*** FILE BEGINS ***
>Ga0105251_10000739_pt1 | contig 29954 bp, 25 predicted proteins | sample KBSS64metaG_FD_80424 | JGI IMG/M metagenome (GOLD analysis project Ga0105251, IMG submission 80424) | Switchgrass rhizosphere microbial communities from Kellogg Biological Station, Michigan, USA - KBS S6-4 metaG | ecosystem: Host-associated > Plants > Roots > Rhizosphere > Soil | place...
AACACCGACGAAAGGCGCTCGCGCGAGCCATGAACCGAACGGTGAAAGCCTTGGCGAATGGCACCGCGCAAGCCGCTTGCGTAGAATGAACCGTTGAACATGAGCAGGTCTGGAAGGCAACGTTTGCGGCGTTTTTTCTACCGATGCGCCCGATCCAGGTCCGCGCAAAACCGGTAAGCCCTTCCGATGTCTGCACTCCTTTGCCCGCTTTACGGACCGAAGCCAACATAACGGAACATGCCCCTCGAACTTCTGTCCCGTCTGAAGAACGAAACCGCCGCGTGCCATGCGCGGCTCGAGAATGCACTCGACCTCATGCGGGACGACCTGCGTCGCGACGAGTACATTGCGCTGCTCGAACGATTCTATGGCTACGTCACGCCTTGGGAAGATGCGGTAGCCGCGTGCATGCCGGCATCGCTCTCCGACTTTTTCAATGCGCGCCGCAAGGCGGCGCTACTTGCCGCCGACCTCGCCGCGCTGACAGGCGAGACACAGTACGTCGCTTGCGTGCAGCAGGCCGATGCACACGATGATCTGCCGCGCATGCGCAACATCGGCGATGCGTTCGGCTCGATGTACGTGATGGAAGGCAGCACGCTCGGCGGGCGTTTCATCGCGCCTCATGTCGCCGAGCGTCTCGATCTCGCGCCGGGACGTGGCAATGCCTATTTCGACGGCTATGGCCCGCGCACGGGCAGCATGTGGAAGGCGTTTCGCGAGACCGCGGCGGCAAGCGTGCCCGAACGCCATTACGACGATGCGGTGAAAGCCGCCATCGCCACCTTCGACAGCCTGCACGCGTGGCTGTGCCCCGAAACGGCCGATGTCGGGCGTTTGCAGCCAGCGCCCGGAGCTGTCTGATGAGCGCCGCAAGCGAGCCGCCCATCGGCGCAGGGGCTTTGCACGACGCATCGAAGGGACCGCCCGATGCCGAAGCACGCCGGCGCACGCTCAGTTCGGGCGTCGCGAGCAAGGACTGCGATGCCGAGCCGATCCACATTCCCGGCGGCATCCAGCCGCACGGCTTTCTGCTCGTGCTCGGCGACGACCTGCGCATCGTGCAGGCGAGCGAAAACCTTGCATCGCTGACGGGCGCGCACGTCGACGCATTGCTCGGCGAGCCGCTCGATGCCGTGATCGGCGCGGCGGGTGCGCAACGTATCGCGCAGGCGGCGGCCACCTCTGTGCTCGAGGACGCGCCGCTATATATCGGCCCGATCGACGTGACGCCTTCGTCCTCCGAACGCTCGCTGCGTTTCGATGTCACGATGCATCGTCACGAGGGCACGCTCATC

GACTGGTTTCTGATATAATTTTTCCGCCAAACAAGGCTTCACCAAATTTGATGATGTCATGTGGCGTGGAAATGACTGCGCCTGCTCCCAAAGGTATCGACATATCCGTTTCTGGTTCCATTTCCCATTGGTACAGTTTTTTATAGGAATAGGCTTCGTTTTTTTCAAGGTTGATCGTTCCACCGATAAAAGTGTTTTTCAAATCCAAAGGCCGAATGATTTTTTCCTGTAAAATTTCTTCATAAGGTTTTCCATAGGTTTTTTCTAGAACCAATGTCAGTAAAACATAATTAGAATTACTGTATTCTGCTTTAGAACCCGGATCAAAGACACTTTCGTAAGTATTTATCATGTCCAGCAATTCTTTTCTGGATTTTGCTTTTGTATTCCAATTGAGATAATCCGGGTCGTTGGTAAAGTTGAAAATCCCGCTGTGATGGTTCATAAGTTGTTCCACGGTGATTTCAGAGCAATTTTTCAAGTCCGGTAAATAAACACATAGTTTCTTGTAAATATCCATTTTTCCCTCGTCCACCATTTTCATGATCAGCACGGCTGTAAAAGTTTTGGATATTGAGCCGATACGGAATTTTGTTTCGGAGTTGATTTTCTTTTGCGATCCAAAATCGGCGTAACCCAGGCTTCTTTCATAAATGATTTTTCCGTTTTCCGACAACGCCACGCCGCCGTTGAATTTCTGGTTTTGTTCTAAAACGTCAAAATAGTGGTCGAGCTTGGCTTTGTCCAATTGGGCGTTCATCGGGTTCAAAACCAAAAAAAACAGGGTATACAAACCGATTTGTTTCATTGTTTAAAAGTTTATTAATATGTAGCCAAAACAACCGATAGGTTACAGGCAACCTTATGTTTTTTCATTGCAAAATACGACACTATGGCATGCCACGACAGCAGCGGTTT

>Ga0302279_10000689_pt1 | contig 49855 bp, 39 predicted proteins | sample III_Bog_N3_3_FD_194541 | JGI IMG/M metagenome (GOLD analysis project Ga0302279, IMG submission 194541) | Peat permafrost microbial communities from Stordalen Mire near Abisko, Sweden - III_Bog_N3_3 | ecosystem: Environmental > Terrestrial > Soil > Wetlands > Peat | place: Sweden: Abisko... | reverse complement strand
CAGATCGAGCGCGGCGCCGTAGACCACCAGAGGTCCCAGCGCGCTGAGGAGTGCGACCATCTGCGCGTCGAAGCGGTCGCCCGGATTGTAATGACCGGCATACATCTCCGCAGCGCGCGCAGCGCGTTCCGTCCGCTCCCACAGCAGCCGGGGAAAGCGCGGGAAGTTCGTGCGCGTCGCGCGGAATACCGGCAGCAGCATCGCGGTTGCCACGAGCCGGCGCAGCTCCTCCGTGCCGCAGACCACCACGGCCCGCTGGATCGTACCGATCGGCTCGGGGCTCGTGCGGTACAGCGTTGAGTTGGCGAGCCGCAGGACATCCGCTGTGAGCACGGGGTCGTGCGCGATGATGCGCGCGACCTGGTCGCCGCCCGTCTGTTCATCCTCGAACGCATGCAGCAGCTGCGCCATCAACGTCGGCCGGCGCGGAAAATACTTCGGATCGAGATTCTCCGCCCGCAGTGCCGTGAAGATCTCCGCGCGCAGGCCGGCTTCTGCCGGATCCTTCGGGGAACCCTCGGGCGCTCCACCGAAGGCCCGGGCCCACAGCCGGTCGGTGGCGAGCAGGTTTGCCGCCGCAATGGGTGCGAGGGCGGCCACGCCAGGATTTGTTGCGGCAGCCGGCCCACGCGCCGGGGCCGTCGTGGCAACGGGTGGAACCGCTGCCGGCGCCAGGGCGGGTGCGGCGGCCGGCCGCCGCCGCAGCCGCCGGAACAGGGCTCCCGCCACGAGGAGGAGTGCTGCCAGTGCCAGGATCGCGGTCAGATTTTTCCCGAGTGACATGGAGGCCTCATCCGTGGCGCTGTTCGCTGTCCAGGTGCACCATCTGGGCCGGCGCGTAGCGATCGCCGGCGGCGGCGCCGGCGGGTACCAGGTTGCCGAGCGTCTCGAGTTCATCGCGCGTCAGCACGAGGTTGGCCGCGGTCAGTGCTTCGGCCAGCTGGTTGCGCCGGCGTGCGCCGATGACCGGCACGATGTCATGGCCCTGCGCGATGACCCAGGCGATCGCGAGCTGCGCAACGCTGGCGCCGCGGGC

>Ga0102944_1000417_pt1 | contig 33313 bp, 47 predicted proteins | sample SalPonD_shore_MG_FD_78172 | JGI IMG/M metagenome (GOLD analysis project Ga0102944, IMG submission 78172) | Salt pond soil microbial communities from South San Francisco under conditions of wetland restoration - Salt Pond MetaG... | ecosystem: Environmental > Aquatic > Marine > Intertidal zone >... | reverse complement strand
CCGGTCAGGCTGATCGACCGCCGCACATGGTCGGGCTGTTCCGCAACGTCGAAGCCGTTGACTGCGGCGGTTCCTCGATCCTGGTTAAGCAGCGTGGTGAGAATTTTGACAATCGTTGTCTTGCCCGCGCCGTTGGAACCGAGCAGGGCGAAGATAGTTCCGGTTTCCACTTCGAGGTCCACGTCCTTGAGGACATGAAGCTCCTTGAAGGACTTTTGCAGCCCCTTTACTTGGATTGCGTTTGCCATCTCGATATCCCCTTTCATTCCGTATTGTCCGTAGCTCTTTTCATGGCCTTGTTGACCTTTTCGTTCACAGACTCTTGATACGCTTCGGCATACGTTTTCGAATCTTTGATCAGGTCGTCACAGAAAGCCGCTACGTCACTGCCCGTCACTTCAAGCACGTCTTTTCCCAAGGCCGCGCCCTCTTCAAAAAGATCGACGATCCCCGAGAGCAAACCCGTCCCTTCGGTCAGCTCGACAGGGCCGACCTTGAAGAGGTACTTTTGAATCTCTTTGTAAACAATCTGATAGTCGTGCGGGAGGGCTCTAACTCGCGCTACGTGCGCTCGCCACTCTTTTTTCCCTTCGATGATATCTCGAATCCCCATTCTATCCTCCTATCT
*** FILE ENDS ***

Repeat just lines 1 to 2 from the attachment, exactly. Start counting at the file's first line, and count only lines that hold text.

>Ga0105251_10000739_pt1 | contig 29954 bp, 25 predicted proteins | sample KBSS64metaG_FD_80424 | JGI IMG/M metagenome (GOLD analysis project Ga0105251, IMG submission 80424) | Switchgrass rhizosphere microbial communities from Kellogg Biological Station, Michigan, USA - KBS S6-4 metaG | ecosystem: Host-associated > Plants > Roots > Rhizosphere > Soil | place...
AACACCGACGAAAGGCGCTCGCGCGAGCCATGAACCGAACGGTGAAAGCCTTGGCGAATGGCACCGCGCAAGCCGCTTGCGTAGAATGAACCGTTGAACATGAGCAGGTCTGGAAGGCAACGTTTGCGGCGTTTTTTCTACCGATGCGCCCGATCCAGGTCCGCGCAAAACCGGTAAGCCCTTCCGATGTCTGCACTCCTTTGCCCGCTTTACGGACCGAAGCCAACATAACGGAACATGCCCCTCGAACTTCTGTCCCGTCTGAAGAACGAAACCGCCGCGTGCCATGCGCGGCTCGAGAATGCACTCGACCTCATGCGGGACGACCTGCGTCGCGACGAGTACATTGCGCTGCTCGAACGATTCTATGGCTACGTCACGCCTTGGGAAGATGCGGTAGCCGCGTGCATGCCGGCATCGCTCTCCGACTTTTTCAATGCGCGCCGCAAGGCGGCGCTACTTGCCGCCGACCTCGCCGCGCTGACAGGCGAGACACAGTACGTCGCTTGCGTGCAGCAGGCCGATGCACACGATGATCTGCCGCGCATGCGCAACATCGGCGATGCGTTCGGCTCGATGTACGTGATGGAAGGCAGCACGCTCGGCGGGCGTTTCATCGCGCCTCATGTCGCCGAGCGTCTCGATCTCGCGCCGGGACGTGGCAATGCCTATTTCGACGGCTATGGCCCGCGCACGGGCAGCATGTGGAAGGCGTTTCGCGAGACCGCGGCGGCAAGCGTGCCCGAACGCCATTACGACGATGCGGTGAAAGCCGCCATCGCCACCTTCGACAGCCTGCACGCGTGGCTGTGCCCCGAAACGGCCGATGTCGGGCGTTTGCAGCCAGCGCCCGGAGCTGTCTGATGAGCGCCGCAAGCGAGCCGCCCATCGGCGCAGGGGCTTTGCACGACGCATCGAAGGGACCGCCCGATGCCGAAGCACGCCGGCGCACGCTCAGTTCGGGCGTCGCGAGCAAGGACTGCGATGCCGAGCCGATCCACATTCCCGGCGGCATCCAGCCGCACGGCTTTCTGCTCGTGCTCGGCGACGACCTGCGCATCGTGCAGGCGAGCGAAAACCTTGCATCGCTGACGGGCGCGCACGTCGACGCATTGCTCGGCGAGCCGCTCGATGCCGTGATCGGCGCGGCGGGTGCGCAACGTATCGCGCAGGCGGCGGCCACCTCTGTGCTCGAGGACGCGCCGCTATATATCGGCCCGATCGACGTGACGCCTTCGTCCTCCGAACGCTCGCTGCGTTTCGATGTCACGATGCATCGTCACGAGGGCACGCTCATC